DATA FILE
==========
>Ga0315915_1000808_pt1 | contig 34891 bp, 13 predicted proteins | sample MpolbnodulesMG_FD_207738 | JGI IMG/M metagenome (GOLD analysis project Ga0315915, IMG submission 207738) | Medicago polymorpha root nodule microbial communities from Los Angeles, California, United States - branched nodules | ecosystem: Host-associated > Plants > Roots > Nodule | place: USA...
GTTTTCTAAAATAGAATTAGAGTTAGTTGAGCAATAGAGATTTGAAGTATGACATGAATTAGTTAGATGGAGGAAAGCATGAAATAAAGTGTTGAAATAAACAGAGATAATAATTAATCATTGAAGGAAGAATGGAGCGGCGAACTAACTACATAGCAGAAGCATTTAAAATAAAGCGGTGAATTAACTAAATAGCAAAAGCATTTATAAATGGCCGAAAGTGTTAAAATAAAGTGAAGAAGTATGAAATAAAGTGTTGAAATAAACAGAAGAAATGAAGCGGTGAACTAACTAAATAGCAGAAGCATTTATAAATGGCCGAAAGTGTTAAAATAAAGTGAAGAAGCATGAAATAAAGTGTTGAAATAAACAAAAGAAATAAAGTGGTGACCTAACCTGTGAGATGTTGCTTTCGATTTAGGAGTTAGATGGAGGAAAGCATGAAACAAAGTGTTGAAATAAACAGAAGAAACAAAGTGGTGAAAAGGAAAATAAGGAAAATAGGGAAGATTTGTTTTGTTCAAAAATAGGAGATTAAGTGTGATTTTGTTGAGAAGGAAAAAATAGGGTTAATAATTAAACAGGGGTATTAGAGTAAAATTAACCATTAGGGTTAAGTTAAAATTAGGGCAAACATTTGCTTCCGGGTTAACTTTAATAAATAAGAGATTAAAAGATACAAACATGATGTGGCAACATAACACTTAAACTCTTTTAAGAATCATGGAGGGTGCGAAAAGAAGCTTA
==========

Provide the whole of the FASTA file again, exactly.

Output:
>Ga0315915_1000808_pt1 | contig 34891 bp, 13 predicted proteins | sample MpolbnodulesMG_FD_207738 | JGI IMG/M metagenome (GOLD analysis project Ga0315915, IMG submission 207738) | Medicago polymorpha root nodule microbial communities from Los Angeles, California, United States - branched nodules | ecosystem: Host-associated > Plants > Roots > Nodule | place: USA...
GTTTTCTAAAATAGAATTAGAGTTAGTTGAGCAATAGAGATTTGAAGTATGACATGAATTAGTTAGATGGAGGAAAGCATGAAATAAAGTGTTGAAATAAACAGAGATAATAATTAATCATTGAAGGAAGAATGGAGCGGCGAACTAACTACATAGCAGAAGCATTTAAAATAAAGCGGTGAATTAACTAAATAGCAAAAGCATTTATAAATGGCCGAAAGTGTTAAAATAAAGTGAAGAAGTATGAAATAAAGTGTTGAAATAAACAGAAGAAATGAAGCGGTGAACTAACTAAATAGCAGAAGCATTTATAAATGGCCGAAAGTGTTAAAATAAAGTGAAGAAGCATGAAATAAAGTGTTGAAATAAACAAAAGAAATAAAGTGGTGACCTAACCTGTGAGATGTTGCTTTCGATTTAGGAGTTAGATGGAGGAAAGCATGAAACAAAGTGTTGAAATAAACAGAAGAAACAAAGTGGTGAAAAGGAAAATAAGGAAAATAGGGAAGATTTGTTTTGTTCAAAAATAGGAGATTAAGTGTGATTTTGTTGAGAAGGAAAAAATAGGGTTAATAATTAAACAGGGGTATTAGAGTAAAATTAACCATTAGGGTTAAGTTAAAATTAGGGCAAACATTTGCTTCCGGGTTAACTTTAATAAATAAGAGATTAAAAGATACAAACATGATGTGGCAACATAACACTTAAACTCTTTTAAGAATCATGGAGGGTGCGAAAAGAAGCTTA